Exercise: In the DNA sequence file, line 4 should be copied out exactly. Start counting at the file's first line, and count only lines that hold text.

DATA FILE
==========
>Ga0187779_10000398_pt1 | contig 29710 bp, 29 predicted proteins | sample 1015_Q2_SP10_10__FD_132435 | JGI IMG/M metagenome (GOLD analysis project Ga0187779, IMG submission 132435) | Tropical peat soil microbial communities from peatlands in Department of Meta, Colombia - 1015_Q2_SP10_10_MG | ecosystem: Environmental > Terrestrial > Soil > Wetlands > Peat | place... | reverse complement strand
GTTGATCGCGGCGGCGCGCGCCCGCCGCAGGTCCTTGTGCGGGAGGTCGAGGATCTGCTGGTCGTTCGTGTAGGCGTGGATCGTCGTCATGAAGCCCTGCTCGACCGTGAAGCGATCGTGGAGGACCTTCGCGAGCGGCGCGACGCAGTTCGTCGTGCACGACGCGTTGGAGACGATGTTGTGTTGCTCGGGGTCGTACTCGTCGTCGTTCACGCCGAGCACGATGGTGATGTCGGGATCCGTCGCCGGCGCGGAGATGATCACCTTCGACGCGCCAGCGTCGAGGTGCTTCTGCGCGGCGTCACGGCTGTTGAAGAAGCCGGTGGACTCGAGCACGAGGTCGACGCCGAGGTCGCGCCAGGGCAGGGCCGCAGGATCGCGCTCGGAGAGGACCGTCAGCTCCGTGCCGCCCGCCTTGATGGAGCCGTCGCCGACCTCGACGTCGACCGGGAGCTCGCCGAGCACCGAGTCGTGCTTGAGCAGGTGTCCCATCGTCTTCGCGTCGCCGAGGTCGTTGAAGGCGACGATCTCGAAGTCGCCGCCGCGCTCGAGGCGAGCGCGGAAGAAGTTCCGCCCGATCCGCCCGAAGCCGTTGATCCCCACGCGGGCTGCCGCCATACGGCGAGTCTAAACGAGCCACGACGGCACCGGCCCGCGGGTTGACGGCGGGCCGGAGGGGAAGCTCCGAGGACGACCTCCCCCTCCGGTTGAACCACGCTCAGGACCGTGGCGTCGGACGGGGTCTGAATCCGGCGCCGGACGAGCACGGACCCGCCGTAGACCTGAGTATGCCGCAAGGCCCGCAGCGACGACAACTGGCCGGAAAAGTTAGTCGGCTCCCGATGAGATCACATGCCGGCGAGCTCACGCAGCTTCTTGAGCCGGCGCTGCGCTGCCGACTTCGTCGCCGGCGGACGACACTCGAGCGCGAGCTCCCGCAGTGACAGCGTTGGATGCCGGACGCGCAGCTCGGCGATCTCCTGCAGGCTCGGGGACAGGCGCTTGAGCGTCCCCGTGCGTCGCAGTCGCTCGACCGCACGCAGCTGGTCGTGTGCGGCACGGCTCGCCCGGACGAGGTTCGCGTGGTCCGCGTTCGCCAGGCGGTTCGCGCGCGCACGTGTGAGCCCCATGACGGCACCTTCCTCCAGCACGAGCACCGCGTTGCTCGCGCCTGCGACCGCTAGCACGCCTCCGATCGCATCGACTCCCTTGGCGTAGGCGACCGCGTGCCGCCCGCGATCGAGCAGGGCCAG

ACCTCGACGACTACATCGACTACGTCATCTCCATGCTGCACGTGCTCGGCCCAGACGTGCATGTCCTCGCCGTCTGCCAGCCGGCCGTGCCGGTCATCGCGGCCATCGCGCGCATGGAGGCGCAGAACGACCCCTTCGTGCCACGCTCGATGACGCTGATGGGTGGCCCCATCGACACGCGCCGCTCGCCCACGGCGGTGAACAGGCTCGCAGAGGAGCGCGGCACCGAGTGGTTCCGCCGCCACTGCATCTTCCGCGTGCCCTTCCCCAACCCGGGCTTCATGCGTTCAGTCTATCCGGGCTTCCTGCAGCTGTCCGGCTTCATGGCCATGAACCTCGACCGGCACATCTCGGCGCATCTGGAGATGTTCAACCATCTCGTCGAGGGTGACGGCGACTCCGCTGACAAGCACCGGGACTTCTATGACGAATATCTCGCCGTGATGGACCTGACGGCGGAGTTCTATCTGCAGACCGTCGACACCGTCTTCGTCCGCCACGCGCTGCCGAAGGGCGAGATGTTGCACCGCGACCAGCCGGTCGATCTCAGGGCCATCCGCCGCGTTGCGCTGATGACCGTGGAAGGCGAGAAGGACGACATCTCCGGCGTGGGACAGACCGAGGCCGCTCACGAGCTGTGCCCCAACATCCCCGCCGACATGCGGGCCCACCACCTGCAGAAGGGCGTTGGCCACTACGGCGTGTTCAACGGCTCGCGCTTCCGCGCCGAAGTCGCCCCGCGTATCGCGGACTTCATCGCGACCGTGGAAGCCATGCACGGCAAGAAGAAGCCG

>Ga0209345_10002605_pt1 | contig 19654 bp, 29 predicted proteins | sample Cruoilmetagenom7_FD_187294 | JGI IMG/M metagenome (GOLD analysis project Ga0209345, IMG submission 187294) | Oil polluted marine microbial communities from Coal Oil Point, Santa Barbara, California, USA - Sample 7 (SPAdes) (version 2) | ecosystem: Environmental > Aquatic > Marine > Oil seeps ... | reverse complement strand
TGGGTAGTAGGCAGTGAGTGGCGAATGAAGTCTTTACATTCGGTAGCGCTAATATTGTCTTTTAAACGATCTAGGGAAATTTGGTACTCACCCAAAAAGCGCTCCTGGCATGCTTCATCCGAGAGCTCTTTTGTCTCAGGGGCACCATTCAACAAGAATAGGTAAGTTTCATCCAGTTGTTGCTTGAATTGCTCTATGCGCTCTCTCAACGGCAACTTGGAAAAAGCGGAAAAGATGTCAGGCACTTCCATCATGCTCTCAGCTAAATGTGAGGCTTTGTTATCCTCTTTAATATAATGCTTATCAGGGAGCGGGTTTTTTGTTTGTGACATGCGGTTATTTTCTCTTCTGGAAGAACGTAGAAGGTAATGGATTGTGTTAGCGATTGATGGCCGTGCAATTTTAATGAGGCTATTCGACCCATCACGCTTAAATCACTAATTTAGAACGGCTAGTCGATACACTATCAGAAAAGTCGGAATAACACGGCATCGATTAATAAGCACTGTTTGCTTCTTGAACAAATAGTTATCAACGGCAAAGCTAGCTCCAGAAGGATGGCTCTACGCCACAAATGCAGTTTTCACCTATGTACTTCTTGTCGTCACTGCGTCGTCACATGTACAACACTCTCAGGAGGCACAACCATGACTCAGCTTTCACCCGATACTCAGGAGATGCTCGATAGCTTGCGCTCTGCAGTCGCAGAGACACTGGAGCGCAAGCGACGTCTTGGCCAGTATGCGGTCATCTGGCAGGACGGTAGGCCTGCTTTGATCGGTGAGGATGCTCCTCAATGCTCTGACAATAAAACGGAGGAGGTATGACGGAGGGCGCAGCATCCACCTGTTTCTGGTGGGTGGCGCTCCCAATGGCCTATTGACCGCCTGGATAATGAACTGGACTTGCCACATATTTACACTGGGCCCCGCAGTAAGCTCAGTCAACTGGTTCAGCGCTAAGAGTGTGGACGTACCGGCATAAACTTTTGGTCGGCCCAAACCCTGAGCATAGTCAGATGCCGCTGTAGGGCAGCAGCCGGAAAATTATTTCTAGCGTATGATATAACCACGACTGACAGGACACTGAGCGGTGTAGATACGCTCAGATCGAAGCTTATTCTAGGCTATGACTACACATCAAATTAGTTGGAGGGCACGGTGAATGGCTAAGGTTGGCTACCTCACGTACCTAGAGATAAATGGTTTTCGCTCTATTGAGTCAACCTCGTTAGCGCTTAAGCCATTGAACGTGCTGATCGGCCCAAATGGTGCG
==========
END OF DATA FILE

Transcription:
>Ga0209345_10002605_pt1 | contig 19654 bp, 29 predicted proteins | sample Cruoilmetagenom7_FD_187294 | JGI IMG/M metagenome (GOLD analysis project Ga0209345, IMG submission 187294) | Oil polluted marine microbial communities from Coal Oil Point, Santa Barbara, California, USA - Sample 7 (SPAdes) (version 2) | ecosystem: Environmental > Aquatic > Marine > Oil seeps ... | reverse complement strand